In 1980, a movie adaptation of a novel, Lathe of Heaven aired a single time, and caused an uproar in academic circles. It poses a particular challenge to the philosophy and ethics in the fields of science. It illustrates that “playing God” can have good intentions, and be a gentle transition, but the dangers are nonetheless paramount.
The story features an unlucky man who discovers that his dreams and nightmares alter reality. He retreats to a psychologist who hypnotizes and suggests better dreams to him, unintentionally causing the psychologist to become more and more powerful each time. Then as the pressure of power and prestige become frighteningly apparent, he suggests a dream of less problems and more space. They are flung 10 years into the future where famine and disease have killed the world’s population down to a few thousand.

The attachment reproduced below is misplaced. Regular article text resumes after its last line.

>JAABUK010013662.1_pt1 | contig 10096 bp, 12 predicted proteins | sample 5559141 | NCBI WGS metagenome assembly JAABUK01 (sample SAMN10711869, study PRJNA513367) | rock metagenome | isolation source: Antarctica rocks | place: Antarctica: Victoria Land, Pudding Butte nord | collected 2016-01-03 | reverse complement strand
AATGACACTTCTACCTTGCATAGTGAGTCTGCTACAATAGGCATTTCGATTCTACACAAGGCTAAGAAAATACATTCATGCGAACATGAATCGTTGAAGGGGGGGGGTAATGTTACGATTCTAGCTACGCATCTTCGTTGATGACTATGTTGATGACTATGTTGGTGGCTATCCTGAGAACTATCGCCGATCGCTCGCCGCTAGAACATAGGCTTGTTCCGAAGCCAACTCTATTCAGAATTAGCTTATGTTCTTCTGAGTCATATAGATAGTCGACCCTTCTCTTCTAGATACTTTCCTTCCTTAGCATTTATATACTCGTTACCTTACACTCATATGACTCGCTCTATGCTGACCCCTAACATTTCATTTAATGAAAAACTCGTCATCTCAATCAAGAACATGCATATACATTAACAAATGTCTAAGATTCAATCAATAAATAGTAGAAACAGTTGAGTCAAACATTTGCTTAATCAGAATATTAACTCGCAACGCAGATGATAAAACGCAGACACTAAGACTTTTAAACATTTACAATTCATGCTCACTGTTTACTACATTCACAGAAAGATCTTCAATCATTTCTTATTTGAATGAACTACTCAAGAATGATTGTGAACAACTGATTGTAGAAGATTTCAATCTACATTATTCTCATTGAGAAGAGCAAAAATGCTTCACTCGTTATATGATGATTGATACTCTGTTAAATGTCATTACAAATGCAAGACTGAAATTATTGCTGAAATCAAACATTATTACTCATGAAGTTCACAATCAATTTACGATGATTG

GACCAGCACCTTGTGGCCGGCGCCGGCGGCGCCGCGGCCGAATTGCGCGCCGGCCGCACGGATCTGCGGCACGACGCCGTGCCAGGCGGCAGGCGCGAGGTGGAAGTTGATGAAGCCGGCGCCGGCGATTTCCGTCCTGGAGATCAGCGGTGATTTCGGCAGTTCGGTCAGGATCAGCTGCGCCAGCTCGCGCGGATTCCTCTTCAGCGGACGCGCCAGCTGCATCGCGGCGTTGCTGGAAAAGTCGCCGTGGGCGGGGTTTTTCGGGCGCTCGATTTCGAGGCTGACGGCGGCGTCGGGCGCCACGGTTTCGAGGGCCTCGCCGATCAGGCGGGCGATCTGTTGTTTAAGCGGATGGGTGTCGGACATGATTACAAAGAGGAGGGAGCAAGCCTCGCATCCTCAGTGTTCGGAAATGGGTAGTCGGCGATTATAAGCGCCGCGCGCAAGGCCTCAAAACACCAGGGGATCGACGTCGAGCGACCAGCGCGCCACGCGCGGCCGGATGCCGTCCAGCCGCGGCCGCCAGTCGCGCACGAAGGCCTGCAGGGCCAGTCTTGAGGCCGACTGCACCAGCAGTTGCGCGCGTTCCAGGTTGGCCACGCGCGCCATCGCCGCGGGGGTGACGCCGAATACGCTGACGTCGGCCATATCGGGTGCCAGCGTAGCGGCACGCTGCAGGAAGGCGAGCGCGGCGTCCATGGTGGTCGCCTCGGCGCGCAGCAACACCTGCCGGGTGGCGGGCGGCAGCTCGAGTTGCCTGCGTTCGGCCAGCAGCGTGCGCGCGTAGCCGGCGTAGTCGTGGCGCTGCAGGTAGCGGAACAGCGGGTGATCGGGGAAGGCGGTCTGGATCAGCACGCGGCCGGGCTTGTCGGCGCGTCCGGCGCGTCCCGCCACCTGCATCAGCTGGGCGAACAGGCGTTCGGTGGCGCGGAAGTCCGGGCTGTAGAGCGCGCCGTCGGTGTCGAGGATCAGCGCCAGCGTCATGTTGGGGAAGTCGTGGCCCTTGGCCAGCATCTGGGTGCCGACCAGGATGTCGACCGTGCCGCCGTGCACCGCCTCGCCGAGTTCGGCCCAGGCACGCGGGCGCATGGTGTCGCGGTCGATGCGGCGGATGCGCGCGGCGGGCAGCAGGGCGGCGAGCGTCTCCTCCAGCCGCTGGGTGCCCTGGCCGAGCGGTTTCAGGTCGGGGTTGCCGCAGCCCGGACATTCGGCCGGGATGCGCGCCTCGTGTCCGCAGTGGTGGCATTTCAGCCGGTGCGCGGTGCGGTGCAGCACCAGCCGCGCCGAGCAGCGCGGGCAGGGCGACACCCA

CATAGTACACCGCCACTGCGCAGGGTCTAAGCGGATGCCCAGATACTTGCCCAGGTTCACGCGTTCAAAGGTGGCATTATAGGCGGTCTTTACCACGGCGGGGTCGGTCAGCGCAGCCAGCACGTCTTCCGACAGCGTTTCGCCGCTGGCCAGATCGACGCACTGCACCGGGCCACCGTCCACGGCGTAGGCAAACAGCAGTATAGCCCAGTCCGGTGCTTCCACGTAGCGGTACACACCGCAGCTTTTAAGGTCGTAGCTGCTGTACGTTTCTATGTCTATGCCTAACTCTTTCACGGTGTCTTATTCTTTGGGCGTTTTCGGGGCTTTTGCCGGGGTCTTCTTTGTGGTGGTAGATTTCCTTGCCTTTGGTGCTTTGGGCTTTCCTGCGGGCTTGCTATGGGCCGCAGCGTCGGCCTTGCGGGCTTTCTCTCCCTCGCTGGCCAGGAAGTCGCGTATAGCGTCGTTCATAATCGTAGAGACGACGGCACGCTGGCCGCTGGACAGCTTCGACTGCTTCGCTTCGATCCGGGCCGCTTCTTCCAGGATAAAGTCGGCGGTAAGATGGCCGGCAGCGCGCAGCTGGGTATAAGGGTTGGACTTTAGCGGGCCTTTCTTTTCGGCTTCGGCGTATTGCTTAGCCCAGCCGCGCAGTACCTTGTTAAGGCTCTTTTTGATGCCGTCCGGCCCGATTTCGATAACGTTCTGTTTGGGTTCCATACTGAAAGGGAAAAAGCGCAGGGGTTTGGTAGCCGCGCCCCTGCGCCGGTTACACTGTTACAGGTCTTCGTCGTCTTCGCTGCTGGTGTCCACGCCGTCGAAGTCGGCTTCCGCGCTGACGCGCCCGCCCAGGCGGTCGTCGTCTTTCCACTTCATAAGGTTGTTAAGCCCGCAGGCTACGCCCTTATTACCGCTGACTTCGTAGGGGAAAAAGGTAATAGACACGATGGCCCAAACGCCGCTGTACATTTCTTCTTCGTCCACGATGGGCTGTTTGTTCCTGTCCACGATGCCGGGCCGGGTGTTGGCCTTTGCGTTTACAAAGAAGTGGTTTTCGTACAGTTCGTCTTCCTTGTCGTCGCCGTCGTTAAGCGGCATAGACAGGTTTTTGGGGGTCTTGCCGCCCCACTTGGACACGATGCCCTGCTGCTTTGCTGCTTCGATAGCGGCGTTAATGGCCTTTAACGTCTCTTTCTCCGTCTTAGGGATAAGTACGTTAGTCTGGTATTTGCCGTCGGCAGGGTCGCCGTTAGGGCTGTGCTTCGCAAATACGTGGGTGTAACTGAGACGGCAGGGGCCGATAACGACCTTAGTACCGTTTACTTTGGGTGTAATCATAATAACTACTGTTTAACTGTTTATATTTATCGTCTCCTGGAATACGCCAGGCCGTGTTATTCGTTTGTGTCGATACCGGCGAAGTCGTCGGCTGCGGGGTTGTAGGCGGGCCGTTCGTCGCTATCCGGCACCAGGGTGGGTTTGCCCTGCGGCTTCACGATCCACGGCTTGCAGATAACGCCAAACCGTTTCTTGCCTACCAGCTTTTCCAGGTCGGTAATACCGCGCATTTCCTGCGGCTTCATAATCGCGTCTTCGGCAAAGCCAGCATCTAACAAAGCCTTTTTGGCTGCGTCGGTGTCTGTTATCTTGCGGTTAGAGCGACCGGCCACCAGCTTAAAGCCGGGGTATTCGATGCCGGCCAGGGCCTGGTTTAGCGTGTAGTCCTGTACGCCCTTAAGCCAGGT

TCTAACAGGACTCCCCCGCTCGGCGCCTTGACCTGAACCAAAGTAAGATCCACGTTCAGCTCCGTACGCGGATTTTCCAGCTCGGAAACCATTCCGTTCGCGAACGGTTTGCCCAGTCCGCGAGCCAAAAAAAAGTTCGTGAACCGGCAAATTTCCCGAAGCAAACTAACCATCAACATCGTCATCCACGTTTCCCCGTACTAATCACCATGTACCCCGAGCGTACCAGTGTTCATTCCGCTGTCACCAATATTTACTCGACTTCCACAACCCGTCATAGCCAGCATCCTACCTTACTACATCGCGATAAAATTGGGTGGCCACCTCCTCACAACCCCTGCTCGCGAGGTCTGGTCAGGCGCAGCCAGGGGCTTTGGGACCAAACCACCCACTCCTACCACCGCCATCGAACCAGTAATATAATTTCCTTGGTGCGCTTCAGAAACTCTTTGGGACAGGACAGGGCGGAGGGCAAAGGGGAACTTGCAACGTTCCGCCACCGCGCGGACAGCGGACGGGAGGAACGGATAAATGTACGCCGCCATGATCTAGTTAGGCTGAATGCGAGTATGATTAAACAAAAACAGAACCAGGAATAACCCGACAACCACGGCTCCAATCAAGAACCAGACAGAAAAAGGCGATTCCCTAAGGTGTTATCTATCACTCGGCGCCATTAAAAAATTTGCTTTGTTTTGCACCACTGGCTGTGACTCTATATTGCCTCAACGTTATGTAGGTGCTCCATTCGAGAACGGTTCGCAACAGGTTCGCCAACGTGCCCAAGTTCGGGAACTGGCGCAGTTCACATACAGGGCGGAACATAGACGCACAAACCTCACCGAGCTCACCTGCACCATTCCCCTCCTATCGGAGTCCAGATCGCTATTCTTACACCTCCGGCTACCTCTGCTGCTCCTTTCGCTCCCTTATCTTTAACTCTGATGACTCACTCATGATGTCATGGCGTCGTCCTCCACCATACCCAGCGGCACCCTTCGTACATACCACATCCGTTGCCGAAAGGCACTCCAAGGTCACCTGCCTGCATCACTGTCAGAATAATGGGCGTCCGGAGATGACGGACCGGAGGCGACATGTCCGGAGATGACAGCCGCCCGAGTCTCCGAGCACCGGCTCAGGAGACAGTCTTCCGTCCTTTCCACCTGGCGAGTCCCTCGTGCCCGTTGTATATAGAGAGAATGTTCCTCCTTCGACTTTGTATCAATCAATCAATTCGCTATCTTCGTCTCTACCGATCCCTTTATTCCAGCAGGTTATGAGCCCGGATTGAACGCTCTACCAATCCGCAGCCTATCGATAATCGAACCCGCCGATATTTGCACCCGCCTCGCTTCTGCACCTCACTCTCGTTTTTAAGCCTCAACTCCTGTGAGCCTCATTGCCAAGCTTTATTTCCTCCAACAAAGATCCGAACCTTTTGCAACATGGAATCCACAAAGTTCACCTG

This scene was powerful and chilling because it did not show a world devastated by war and hunger. Instead it showed a dinner party, where Death slowly picked off the guests. This was perhaps the most artistic and emotionally charged part of the movie for its ripe symbolism. Those who came from the past were appalled and without words for the anguish they had caused. I won’t spoil the ending.
But it begs the question, is the pursuit of knowledge hollow and rife with unforeseeable dangers? How can we make progress if we fear failure? It is not surprising that scientists and engineers must plow through those fears in order to do the experiments which drive science. The following are TED talks on creativity, which is not an uncommon theme.
A couple real-world examples of the Lathe of Heaven‘s message, are the inventors of dynamite and the Gatling gun. Both men later regretted having invented machines of death, and assured them they were going to hell. So what do you think? Are we doomed to find world-ending devices the wrong way? Or should we be open to failure and its possibility, regardless of potential consequences?